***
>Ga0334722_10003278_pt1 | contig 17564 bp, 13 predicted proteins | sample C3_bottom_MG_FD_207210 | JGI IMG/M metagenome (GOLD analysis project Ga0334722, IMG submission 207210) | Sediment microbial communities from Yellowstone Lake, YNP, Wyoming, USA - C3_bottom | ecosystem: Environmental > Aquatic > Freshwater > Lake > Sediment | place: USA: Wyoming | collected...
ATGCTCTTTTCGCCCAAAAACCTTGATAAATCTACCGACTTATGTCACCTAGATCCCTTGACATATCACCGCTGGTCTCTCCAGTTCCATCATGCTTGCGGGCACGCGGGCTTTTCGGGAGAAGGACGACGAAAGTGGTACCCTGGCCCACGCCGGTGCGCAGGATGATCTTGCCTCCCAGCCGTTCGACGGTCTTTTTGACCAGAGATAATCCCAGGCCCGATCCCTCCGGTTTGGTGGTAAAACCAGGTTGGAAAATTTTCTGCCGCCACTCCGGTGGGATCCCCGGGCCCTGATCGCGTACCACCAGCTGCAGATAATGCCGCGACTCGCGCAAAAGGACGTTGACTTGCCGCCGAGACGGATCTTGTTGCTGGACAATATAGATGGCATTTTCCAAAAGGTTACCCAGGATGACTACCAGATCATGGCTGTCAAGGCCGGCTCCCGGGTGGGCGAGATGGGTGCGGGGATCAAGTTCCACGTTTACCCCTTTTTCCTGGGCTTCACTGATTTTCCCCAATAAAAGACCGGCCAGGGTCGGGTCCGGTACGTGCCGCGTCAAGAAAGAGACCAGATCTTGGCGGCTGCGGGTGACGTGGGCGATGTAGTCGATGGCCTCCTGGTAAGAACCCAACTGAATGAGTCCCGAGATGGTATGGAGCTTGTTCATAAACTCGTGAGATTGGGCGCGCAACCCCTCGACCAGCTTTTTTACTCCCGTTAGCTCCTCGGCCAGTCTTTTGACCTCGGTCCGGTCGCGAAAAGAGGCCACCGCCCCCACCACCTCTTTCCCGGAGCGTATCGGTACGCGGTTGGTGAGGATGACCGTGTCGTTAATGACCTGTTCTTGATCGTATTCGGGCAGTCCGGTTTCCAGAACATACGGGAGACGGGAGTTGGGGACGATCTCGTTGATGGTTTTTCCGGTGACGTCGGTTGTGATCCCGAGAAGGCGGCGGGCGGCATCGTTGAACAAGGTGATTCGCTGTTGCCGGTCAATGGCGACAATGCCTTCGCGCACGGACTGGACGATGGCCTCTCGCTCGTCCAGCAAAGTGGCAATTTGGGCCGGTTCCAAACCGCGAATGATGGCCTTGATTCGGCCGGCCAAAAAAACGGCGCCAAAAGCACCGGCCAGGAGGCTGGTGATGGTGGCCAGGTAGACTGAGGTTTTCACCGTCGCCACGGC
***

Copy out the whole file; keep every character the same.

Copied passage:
>Ga0334722_10003278_pt1 | contig 17564 bp, 13 predicted proteins | sample C3_bottom_MG_FD_207210 | JGI IMG/M metagenome (GOLD analysis project Ga0334722, IMG submission 207210) | Sediment microbial communities from Yellowstone Lake, YNP, Wyoming, USA - C3_bottom | ecosystem: Environmental > Aquatic > Freshwater > Lake > Sediment | place: USA: Wyoming | collected...
ATGCTCTTTTCGCCCAAAAACCTTGATAAATCTACCGACTTATGTCACCTAGATCCCTTGACATATCACCGCTGGTCTCTCCAGTTCCATCATGCTTGCGGGCACGCGGGCTTTTCGGGAGAAGGACGACGAAAGTGGTACCCTGGCCCACGCCGGTGCGCAGGATGATCTTGCCTCCCAGCCGTTCGACGGTCTTTTTGACCAGAGATAATCCCAGGCCCGATCCCTCCGGTTTGGTGGTAAAACCAGGTTGGAAAATTTTCTGCCGCCACTCCGGTGGGATCCCCGGGCCCTGATCGCGTACCACCAGCTGCAGATAATGCCGCGACTCGCGCAAAAGGACGTTGACTTGCCGCCGAGACGGATCTTGTTGCTGGACAATATAGATGGCATTTTCCAAAAGGTTACCCAGGATGACTACCAGATCATGGCTGTCAAGGCCGGCTCCCGGGTGGGCGAGATGGGTGCGGGGATCAAGTTCCACGTTTACCCCTTTTTCCTGGGCTTCACTGATTTTCCCCAATAAAAGACCGGCCAGGGTCGGGTCCGGTACGTGCCGCGTCAAGAAAGAGACCAGATCTTGGCGGCTGCGGGTGACGTGGGCGATGTAGTCGATGGCCTCCTGGTAAGAACCCAACTGAATGAGTCCCGAGATGGTATGGAGCTTGTTCATAAACTCGTGAGATTGGGCGCGCAACCCCTCGACCAGCTTTTTTACTCCCGTTAGCTCCTCGGCCAGTCTTTTGACCTCGGTCCGGTCGCGAAAAGAGGCCACCGCCCCCACCACCTCTTTCCCGGAGCGTATCGGTACGCGGTTGGTGAGGATGACCGTGTCGTTAATGACCTGTTCTTGATCGTATTCGGGCAGTCCGGTTTCCAGAACATACGGGAGACGGGAGTTGGGGACGATCTCGTTGATGGTTTTTCCGGTGACGTCGGTTGTGATCCCGAGAAGGCGGCGGGCGGCATCGTTGAACAAGGTGATTCGCTGTTGCCGGTCAATGGCGACAATGCCTTCGCGCACGGACTGGACGATGGCCTCTCGCTCGTCCAGCAAAGTGGCAATTTGGGCCGGTTCCAAACCGCGAATGATGGCCTTGATTCGGCCGGCCAAAAAAACGGCGCCAAAAGCACCGGCCAGGAGGCTGGTGATGGTGGCCAGGTAGACTGAGGTTTTCACCGTCGCCACGGC